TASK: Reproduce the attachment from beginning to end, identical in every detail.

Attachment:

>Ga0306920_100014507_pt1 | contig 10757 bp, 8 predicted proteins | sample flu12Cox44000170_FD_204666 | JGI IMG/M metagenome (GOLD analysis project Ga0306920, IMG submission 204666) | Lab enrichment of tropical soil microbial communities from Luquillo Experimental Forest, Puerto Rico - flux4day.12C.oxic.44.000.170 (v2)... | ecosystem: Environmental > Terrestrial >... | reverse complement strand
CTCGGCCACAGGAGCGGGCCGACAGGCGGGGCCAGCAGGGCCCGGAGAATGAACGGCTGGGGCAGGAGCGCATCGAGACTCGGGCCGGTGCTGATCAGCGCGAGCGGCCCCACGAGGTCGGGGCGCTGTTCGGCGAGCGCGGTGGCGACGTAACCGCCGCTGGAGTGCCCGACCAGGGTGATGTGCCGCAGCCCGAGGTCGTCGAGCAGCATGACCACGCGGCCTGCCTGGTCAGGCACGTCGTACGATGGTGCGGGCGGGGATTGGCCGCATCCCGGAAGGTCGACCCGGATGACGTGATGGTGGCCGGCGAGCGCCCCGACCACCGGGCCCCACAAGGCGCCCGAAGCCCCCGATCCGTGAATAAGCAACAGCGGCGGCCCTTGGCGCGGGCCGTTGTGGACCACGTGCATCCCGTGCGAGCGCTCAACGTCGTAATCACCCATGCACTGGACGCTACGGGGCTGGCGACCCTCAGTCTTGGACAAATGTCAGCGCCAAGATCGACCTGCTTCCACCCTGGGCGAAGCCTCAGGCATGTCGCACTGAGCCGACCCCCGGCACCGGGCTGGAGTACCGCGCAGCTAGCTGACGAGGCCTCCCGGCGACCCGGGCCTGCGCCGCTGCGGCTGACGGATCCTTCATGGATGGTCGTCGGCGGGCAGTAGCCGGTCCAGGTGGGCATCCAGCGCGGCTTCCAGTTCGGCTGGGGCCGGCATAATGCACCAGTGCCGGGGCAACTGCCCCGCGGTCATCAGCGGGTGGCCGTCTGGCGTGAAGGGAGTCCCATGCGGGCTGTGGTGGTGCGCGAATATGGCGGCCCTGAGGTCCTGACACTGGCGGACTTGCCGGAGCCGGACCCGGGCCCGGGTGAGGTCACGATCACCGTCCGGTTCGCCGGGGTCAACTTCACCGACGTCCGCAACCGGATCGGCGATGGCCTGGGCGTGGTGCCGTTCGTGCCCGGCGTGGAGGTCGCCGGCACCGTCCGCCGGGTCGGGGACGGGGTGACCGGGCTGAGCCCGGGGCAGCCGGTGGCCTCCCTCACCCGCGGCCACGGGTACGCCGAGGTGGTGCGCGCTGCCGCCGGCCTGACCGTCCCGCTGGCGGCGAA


>Ga0306920_100014507_pt1 | contig 10757 bp, 8 predicted proteins | sample flu12Cox44000170_FD_204666 | JGI IMG/M metagenome (GOLD analysis project Ga0306920, IMG submission 204666) | Lab enrichment of tropical soil microbial communities from Luquillo Experimental Forest, Puerto Rico - flux4day.12C.oxic.44.000.170 (v2)... | ecosystem: Environmental > Terrestrial >... | reverse complement strand
CTCGGCCACAGGAGCGGGCCGACAGGCGGGGCCAGCAGGGCCCGGAGAATGAACGGCTGGGGCAGGAGCGCATCGAGACTCGGGCCGGTGCTGATCAGCGCGAGCGGCCCCACGAGGTCGGGGCGCTGTTCGGCGAGCGCGGTGGCGACGTAACCGCCGCTGGAGTGCCCGACCAGGGTGATGTGCCGCAGCCCGAGGTCGTCGAGCAGCATGACCACGCGGCCTGCCTGGTCAGGCACGTCGTACGATGGTGCGGGCGGGGATTGGCCGCATCCCGGAAGGTCGACCCGGATGACGTGATGGTGGCCGGCGAGCGCCCCGACCACCGGGCCCCACAAGGCGCCCGAAGCCCCCGATCCGTGAATAAGCAACAGCGGCGGCCCTTGGCGCGGGCCGTTGTGGACCACGTGCATCCCGTGCGAGCGCTCAACGTCGTAATCACCCATGCACTGGACGCTACGGGGCTGGCGACCCTCAGTCTTGGACAAATGTCAGCGCCAAGATCGACCTGCTTCCACCCTGGGCGAAGCCTCAGGCATGTCGCACTGAGCCGACCCCCGGCACCGGGCTGGAGTACCGCGCAGCTAGCTGACGAGGCCTCCCGGCGACCCGGGCCTGCGCCGCTGCGGCTGACGGATCCTTCATGGATGGTCGTCGGCGGGCAGTAGCCGGTCCAGGTGGGCATCCAGCGCGGCTTCCAGTTCGGCTGGGGCCGGCATAATGCACCAGTGCCGGGGCAACTGCCCCGCGGTCATCAGCGGGTGGCCGTCTGGCGTGAAGGGAGTCCCATGCGGGCTGTGGTGGTGCGCGAATATGGCGGCCCTGAGGTCCTGACACTGGCGGACTTGCCGGAGCCGGACCCGGGCCCGGGTGAGGTCACGATCACCGTCCGGTTCGCCGGGGTCAACTTCACCGACGTCCGCAACCGGATCGGCGATGGCCTGGGCGTGGTGCCGTTCGTGCCCGGCGTGGAGGTCGCCGGCACCGTCCGCCGGGTCGGGGACGGGGTGACCGGGCTGAGCCCGGGGCAGCCGGTGGCCTCCCTCACCCGCGGCCACGGGTACGCCGAGGTGGTGCGCGCTGCCGCCGGCCTGACCGTCCCGCTGGCGGCGAA